Elina Berglund Scherwitzl, co-founder of Natural Cycles, invented the first app in the world that has just been approved as a contraceptive. And it all started as a hobby project for the nuclear physicist!
Scherwitzl worked with the team that discovered the Higgs boson which, according to Wikipedia, is 'The Higgs boson is an elementary particle in the Standard Model of particle physics. It is the quantum excitation of the Higgs field, a fundamental field of crucial importance to particle physics theory, first suspected to exist in the 1960s'. So she's super smart!
Tired of using hormonal contraception (which most of us are), Scherwitzl wasn't ready to have a baby and needed an alternative. So she went about using her data skills to find a different option.
"Like many women, I had tried many different contraception options since my teenage years and hadn't really found a solution that fit me," she said.
"It was in my quest for an effective natural alternative that I discovered you can see when you're fertile by your temperature, and for me, that was really a revelation."
Using data analysis and complex mathematics, Scherwitzl began to develop an algorithm designed to be so precise that it could pinpoint exactly when she was ovulating in her cycle. This allowed her to plan out the days she would need to use protection to a much higher degree of certainty than similar "rhythm" or natural methods.
Scherwitzl was so pleased with the results of her project that she joined up with her Austrian husband, physicist Raoul Scherwitzl, and set about founding her own business called Natural Cycles.
The business would offer an app that could help women around the world with their fertility, as well a contraception needs, by allowing them to collect their own temperature data sets and monitor their cycle patterns closely.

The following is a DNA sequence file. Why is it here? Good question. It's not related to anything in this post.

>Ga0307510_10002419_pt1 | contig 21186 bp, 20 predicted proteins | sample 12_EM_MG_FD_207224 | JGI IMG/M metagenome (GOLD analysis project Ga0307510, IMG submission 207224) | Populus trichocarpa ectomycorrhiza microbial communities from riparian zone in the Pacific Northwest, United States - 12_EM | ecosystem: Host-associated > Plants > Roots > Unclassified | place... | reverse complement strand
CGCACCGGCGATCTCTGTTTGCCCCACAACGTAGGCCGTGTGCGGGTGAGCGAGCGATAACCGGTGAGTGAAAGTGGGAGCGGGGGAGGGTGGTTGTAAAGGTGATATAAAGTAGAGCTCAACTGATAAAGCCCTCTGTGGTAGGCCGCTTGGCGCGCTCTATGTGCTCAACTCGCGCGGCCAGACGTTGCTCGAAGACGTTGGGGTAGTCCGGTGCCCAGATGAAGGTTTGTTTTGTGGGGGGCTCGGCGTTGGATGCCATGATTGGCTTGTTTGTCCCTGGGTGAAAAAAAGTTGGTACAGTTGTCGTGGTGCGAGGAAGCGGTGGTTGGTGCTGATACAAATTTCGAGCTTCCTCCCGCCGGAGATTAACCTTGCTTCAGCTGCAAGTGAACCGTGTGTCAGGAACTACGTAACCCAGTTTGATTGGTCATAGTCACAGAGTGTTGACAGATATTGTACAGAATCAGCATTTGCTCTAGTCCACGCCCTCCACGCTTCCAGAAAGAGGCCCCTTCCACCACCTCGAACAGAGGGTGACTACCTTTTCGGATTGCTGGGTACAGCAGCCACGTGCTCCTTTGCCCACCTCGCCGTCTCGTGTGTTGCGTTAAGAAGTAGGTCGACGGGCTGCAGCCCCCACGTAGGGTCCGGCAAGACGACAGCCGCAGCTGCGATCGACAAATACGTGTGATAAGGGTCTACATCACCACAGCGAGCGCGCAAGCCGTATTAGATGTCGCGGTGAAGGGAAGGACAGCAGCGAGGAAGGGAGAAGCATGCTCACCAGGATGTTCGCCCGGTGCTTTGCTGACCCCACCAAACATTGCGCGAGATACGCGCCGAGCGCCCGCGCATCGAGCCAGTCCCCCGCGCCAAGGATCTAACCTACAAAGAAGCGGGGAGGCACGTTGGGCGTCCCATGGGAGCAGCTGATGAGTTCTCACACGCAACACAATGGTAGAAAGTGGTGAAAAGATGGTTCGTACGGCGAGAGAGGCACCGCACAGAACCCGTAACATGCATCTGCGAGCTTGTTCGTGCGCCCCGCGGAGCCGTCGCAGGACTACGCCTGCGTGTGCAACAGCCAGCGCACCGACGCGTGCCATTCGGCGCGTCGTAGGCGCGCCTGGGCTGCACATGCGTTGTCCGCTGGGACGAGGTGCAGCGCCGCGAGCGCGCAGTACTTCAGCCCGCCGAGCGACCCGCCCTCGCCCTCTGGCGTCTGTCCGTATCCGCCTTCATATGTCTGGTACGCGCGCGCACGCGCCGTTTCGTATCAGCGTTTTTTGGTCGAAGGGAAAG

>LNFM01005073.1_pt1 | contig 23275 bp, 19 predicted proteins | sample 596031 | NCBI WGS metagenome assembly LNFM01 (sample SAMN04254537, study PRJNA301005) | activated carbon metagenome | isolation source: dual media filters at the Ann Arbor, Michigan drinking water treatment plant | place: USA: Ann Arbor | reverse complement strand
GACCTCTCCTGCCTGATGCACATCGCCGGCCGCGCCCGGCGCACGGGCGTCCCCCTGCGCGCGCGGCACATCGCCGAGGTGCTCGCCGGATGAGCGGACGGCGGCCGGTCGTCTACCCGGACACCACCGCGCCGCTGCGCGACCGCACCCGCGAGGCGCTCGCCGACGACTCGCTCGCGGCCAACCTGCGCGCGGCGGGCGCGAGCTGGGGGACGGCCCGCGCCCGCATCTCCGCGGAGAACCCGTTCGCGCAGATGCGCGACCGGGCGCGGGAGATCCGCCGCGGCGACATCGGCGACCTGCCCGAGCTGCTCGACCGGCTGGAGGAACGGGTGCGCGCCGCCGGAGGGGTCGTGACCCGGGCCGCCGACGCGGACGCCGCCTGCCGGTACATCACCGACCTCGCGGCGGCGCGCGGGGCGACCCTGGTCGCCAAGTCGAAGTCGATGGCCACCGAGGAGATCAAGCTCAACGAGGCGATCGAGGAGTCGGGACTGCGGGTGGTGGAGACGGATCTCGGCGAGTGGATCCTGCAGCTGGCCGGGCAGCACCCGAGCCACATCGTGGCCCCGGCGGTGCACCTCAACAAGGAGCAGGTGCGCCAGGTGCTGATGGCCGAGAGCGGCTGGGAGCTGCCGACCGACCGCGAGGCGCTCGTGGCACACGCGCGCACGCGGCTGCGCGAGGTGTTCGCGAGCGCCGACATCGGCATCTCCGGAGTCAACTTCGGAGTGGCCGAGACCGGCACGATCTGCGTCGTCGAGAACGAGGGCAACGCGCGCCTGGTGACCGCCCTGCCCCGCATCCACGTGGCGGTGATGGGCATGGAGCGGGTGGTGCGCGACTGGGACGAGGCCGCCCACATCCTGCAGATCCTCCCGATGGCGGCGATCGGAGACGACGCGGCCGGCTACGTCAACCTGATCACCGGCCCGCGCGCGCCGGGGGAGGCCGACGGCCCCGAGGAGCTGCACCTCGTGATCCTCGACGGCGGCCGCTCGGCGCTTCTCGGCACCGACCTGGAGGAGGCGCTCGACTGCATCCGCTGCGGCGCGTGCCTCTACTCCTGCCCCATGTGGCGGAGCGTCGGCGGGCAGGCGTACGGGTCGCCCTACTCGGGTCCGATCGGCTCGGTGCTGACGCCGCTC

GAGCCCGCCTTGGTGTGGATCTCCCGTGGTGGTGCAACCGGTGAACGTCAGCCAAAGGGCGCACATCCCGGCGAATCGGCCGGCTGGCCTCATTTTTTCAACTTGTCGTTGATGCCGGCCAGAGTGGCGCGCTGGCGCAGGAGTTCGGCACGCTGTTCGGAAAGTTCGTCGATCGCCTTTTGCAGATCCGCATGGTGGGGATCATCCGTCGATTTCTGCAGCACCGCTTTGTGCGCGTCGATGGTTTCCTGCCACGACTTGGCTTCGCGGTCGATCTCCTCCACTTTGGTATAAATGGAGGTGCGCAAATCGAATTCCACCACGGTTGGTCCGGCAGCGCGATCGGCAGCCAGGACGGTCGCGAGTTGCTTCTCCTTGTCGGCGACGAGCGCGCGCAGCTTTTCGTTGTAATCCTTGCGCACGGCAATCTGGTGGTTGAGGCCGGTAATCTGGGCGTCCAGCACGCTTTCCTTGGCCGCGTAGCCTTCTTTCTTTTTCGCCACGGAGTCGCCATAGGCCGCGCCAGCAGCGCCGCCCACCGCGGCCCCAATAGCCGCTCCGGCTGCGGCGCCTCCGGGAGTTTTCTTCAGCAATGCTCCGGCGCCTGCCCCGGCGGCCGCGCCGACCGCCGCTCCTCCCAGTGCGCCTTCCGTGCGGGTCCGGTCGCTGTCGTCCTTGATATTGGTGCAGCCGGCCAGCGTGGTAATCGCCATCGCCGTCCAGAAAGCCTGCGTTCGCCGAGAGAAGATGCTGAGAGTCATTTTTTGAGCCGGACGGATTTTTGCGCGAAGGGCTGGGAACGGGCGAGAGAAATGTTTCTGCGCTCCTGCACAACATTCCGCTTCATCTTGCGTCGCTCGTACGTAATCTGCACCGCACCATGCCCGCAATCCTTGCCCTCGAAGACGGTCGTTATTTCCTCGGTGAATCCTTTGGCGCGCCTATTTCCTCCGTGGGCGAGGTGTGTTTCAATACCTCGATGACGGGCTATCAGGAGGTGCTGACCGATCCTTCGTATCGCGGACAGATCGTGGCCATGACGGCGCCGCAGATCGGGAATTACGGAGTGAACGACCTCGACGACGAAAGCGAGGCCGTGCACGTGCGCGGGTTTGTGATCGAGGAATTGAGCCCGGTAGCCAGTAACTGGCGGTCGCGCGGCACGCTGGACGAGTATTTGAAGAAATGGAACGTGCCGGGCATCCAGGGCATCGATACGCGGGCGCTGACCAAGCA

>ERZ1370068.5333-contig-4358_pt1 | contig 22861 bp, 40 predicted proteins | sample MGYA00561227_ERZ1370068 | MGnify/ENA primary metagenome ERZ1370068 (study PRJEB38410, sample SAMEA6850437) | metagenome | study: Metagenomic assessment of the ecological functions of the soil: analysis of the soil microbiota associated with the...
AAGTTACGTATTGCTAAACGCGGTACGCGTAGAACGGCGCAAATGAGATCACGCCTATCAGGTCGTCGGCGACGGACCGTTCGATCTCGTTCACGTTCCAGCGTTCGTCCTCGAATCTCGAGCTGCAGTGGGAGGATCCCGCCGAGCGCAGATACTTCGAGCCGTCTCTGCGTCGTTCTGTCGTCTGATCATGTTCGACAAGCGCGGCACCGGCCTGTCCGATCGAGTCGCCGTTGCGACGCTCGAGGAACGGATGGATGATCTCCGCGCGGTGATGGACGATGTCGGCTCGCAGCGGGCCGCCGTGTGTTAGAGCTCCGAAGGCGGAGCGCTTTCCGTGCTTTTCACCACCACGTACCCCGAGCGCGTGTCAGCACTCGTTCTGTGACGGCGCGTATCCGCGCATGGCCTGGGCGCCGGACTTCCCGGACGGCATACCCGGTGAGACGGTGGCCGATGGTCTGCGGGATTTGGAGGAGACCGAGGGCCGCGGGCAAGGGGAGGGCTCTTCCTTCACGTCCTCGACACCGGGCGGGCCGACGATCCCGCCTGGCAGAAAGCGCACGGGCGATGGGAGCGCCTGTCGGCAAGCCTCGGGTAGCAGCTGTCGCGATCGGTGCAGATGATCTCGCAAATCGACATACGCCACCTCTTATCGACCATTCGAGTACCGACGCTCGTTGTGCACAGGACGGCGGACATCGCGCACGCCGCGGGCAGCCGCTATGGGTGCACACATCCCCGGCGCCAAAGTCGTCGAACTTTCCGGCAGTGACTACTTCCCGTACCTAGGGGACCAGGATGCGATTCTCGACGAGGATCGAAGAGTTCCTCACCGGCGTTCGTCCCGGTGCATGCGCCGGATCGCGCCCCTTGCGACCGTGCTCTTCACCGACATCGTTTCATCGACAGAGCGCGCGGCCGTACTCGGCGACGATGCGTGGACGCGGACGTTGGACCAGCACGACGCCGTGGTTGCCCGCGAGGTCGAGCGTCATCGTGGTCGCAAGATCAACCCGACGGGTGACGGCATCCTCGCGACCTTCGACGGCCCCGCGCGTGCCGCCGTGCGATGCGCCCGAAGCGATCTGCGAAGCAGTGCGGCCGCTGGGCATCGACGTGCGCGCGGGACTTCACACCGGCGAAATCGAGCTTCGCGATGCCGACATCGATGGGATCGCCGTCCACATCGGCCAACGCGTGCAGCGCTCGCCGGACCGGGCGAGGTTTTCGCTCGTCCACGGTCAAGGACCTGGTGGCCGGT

Launched in 2014, the app now has about 300,000 users who pay a monthly or annual fee for the service. In the UK, a yearly deal costs 50 pounds, which includes a thermometer.
Natural Cycles has attracted $8m in investment and has made sales of more than $6million so far.
However, if not for the timing of another large scientific discovery, the project may not have started so quickly.
Mrs Scherwitzl, who was raised in Malmo in southern Sweden, had been working at Cern, the Geneva-based European Organization for Nuclear Research. In 2012, after decades of research, the team she was on finally found the Higgs boson particle – a discovery that is crucial to our understanding of how the universe works.
"A lot is about coincidence and also timing. We had just got married. The experiment was shutting down for a couple of years and I was thinking, 'If I would ever try something outside of physics, now would be the time'."
"My husband had always wanted to become an entrepreneur, so he suggested, 'Okay let's leave physics and make the algorithm into an app'."
After several medical trials, their app became the first technology-based device in the world to be formally certified for use as contraception in February 2017. It gained approval for use across the EU after getting the go-ahead from the German inspection and certification organisation Tuv Sud.